Sunday, September 8, 2013

Brown Chocolate

The "n-word" came to mind. Mainly in relation to how we as Xicanos use it, relate to it or don't. I remember being at this party one night and my friend and I were talking, we weren't beyond shit-faced so we were able to hold a coherent conversation, wherein he had just had an encounter with a few young guys. I say encounter, but it was more of a confrontation. He told me about an incident wherein he was walking with a mutual friend of ours and came across a group of younger Xicanos, whom they tagged along with since they were headed to the same party. They exchanged names, geographical origins-and realized they lived around the same area, the bay, so they started out getting along well enough. As they were all talking, the younger guys kept exchanging the word "nigga." Eventually the guy talking with my friend, started referring to him in the same manner, "You know what I'm saying nigga?"My friend was taken aback by this. He promptly asked the bay guy to please not call him a "nigga." It's not so much that my friend didn't like the word, because it was used by racists, so whether they used the "a" at the end or the "er" he didn't care for it, because he is a vehemently proud Xicano who refuses to be called anything than what he is, last thing you want to do is call him is a hispanic or latino . . . oh yeah, and he was a former gang member who apparently during his heydays running on the streets didn't care much for black people. Nonetheless, either that guy slipped up or using that word as he spoke was just so innate that he couldn't stop, because he kept tossing it around as he spoke with my friend. I think according to my friend he asked him one more time to not use it when speaking to him, but it continued. At which point my friend blew his fucken lid and told them "I told you to stop calling me "nigga"! If you don't want to stop, I'll take all you motherfuckers on, one by one!" I guess it was the groups turn to be taken aback, because at first they were stunned and then they were ready to brawl, but our mutual friend jumped in and prevented a night of Xicano on Xicano violence.

As I said, my friend was a gang member, and from what I understand they didn't care much for African-Americans, I'm guessing this goes back to whatever racial tensions prison gangs were having. I would at times hear the word "mayate" tossed around, a derogatory Spanish word used to refer to dark skinned people, in California it was used obviously to refer to African-Americans. I dated a girl who told me once she lived in an apartment complex where she had an African-American friend visit. After her African-American friend left, she was approached by a neighbor who happened to be of the chola persuasion, and asked her if the friend lived in the complex, the girl I dated replied, "No." And the chola's response was "Good. We don't like their kind around here." I was thinking whut the fuck? When did Central California become Mississippi?! Apparently when the chola said "we" she wasn't talking about Chicanos as a whole, but about the gang. Shaking my head moment to the infinite fucking power.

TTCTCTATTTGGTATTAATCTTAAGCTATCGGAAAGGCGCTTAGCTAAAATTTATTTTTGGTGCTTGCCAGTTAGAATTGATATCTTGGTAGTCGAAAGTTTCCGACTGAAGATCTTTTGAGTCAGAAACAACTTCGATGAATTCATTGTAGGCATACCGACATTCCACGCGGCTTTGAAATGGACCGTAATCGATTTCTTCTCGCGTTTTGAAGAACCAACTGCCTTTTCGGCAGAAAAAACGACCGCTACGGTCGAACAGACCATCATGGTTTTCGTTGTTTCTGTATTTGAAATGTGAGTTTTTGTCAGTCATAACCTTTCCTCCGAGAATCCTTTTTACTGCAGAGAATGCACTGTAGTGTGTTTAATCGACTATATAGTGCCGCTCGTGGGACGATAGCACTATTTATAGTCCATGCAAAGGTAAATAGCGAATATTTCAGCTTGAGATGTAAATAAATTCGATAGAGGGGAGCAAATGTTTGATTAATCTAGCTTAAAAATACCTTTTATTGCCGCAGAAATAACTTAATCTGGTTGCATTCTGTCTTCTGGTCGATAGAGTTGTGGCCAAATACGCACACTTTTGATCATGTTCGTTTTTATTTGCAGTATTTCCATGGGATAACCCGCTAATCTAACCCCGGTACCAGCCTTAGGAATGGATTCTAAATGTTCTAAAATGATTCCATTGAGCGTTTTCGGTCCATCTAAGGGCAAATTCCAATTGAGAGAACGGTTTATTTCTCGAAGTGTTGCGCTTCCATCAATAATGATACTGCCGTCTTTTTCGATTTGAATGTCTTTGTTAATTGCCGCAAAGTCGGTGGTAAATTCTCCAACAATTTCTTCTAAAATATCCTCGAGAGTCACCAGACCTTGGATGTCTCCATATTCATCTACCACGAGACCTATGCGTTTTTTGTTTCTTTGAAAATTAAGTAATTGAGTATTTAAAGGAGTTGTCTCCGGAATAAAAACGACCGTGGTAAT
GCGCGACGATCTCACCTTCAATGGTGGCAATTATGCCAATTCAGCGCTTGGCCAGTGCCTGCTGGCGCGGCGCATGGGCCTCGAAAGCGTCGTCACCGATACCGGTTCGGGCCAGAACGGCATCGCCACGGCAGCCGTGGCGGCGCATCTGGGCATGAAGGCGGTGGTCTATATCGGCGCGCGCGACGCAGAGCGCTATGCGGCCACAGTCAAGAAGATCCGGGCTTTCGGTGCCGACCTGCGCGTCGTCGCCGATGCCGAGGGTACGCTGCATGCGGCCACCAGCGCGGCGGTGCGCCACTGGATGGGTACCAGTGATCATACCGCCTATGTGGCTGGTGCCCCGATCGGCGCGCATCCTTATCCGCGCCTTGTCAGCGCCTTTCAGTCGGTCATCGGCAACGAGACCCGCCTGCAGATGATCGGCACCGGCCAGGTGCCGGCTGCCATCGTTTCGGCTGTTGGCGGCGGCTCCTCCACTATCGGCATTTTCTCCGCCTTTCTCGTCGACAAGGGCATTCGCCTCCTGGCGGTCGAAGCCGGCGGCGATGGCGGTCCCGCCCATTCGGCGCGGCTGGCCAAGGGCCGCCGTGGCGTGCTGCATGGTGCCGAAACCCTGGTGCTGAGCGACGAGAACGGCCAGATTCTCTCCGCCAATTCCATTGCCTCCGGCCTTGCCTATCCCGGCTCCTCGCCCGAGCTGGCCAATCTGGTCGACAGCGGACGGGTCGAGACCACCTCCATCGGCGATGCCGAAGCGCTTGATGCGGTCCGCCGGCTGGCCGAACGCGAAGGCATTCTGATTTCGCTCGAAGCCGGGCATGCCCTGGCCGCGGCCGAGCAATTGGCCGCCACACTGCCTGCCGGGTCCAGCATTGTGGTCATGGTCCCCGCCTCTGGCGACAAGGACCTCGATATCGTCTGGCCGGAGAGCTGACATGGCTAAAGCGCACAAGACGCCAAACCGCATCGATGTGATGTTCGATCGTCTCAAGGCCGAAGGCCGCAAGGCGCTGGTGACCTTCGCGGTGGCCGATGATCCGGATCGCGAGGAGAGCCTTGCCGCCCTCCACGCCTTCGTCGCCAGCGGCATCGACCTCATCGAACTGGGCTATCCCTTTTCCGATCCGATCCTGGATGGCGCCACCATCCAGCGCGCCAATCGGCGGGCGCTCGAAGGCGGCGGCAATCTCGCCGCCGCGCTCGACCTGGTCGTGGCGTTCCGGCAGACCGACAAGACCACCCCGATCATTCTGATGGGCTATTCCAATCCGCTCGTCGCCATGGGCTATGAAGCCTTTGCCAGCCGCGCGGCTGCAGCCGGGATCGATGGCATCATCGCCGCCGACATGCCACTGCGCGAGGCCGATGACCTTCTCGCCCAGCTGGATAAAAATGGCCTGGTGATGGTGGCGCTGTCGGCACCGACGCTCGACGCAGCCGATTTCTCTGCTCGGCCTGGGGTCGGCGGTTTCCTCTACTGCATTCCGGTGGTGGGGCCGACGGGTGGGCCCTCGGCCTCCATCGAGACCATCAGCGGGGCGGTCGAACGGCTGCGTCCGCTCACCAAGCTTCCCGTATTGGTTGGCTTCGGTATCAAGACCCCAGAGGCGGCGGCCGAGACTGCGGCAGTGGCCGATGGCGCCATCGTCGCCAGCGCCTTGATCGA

Back in high school I had a friend that allowed himself to get a little too caught up in rap music, and so he became one of those kids that tossed around "nigga" too. I wasn't there when it happened, but it was during our high school senior trip, where they got taken to Great America. My friend learned his lesson due to what happened while he was there. He was trying to get in line for one of the rides, and as he was jostling back and forth with his friends he was saying "Hey nigga, let me get in line. Come on nigga!" According to him, eventually out of the corner of his eye he turned, looked, and saw some African-Americans standing in line no too far off. They'd been watching and listening to him. He stopped his shenanigans, got redder than a ripe strawberry, and got in line embarrassed along with the other friends, who must have been embarrassed for him as well, cause they stopped horsing around too. And so my friend's rap career ended in a line at Great America.

I remember hearing an Anglo student in a class once out right admit that he would greet his African-American friends with "What's up nigga." That one caught me off guard. According to him it was cool though, because his African-American friends were cool with it, not only that, but he actually said he was from the bay, so most people in the bay referred to each other that way. Yeeeeeeah, I'm still not convinced all them appreciated it though, regardless of how cool they were with him. But who knows maybe they didn't care because according to The Game in his rap song My Life, "Fuck Jesse Jackson, cause it ain't about race now."

Those guys that my friend in the first paragraph wanted to fight with, they were from the bay, so I'm guessing that's their excuse for why it was so easy for them to use it as well. When listening to rap music I've had a couple of friends asking "Que son esas negradas?!" Directly translated it's "What is that black shit?!" In other words, "Why you listening to that black shit?!" They would rather listen to corridos, even though a few of them are also into rap.

I guess, I'm just kinda astounded by the varying attitudes of Xicanos when it comes to the use of the word. Some Xicanos (cough cough) from the bay (cough) use it openly splicing it into their sentences and you know, it's okay, cause they're from the bay. Others don't even want to be referred to it, because they are prideful Xicanos, that love their brownness. And apparently others are basically brown supremacists who should be wearing brown hoods, because they want to maintain the brown purity of their neighborhoods.


No comments:

Post a Comment